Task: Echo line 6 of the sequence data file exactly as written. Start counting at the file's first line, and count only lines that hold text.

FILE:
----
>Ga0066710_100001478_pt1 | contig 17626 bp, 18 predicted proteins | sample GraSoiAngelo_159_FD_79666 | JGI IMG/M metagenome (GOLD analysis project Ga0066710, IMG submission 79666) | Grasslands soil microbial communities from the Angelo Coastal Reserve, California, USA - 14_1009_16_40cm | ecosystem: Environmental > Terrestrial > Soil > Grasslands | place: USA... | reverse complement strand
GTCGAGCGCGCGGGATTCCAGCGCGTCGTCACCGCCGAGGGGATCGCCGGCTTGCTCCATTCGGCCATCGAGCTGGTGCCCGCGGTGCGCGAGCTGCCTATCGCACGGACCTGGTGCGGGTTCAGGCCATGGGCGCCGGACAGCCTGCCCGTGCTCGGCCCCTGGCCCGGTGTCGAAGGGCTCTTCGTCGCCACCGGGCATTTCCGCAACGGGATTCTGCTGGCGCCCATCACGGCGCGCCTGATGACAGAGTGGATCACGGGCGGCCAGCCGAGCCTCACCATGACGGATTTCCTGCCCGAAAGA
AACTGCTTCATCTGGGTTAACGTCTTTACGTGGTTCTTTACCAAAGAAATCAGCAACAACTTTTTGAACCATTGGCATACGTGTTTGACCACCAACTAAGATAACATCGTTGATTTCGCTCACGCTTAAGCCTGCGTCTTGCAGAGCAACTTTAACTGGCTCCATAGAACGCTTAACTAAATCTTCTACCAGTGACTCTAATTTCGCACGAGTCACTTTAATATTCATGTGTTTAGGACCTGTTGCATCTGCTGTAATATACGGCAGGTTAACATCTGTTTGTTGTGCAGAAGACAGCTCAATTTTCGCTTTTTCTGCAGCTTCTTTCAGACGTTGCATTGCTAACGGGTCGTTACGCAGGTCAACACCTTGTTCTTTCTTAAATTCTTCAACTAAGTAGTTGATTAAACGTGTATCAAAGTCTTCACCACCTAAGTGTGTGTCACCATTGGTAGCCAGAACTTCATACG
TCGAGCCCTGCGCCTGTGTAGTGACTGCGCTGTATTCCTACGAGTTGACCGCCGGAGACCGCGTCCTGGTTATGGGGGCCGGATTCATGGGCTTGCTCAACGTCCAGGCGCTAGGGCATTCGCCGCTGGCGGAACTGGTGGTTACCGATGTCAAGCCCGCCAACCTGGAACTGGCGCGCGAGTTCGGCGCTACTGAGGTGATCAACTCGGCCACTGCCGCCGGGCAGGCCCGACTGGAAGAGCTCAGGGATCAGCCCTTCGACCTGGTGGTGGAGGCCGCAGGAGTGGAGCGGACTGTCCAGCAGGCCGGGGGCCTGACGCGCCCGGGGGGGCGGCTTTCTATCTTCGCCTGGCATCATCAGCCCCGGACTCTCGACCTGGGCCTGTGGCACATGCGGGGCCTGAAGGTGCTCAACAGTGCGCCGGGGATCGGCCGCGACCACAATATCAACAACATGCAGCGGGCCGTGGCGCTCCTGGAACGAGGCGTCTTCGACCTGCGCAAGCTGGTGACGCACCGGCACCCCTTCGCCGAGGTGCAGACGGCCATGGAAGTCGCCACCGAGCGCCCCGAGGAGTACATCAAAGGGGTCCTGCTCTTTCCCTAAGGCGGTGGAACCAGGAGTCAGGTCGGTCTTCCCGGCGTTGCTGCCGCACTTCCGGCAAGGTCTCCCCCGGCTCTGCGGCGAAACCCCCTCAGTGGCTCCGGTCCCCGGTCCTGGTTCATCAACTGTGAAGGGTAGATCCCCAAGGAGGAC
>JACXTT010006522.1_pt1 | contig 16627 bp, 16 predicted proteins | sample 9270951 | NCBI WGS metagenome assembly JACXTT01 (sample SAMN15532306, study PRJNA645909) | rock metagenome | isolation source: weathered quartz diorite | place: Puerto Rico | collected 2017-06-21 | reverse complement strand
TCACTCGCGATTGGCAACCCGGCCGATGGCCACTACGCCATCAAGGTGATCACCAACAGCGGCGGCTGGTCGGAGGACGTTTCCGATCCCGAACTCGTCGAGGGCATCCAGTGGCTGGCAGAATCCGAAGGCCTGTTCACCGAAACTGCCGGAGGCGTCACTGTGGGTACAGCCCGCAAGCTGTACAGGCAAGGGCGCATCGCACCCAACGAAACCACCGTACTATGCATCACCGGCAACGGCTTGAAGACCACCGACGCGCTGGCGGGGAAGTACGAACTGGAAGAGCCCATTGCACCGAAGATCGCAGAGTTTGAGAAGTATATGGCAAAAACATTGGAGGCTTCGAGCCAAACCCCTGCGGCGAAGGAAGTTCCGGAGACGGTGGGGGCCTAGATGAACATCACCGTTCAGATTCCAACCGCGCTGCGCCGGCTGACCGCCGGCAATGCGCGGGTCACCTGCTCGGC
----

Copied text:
TCACTCGCGATTGGCAACCCGGCCGATGGCCACTACGCCATCAAGGTGATCACCAACAGCGGCGGCTGGTCGGAGGACGTTTCCGATCCCGAACTCGTCGAGGGCATCCAGTGGCTGGCAGAATCCGAAGGCCTGTTCACCGAAACTGCCGGAGGCGTCACTGTGGGTACAGCCCGCAAGCTGTACAGGCAAGGGCGCATCGCACCCAACGAAACCACCGTACTATGCATCACCGGCAACGGCTTGAAGACCACCGACGCGCTGGCGGGGAAGTACGAACTGGAAGAGCCCATTGCACCGAAGATCGCAGAGTTTGAGAAGTATATGGCAAAAACATTGGAGGCTTCGAGCCAAACCCCTGCGGCGAAGGAAGTTCCGGAGACGGTGGGGGCCTAGATGAACATCACCGTTCAGATTCCAACCGCGCTGCGCCGGCTGACCGCCGGCAATGCGCGGGTCACCTGCTCGGC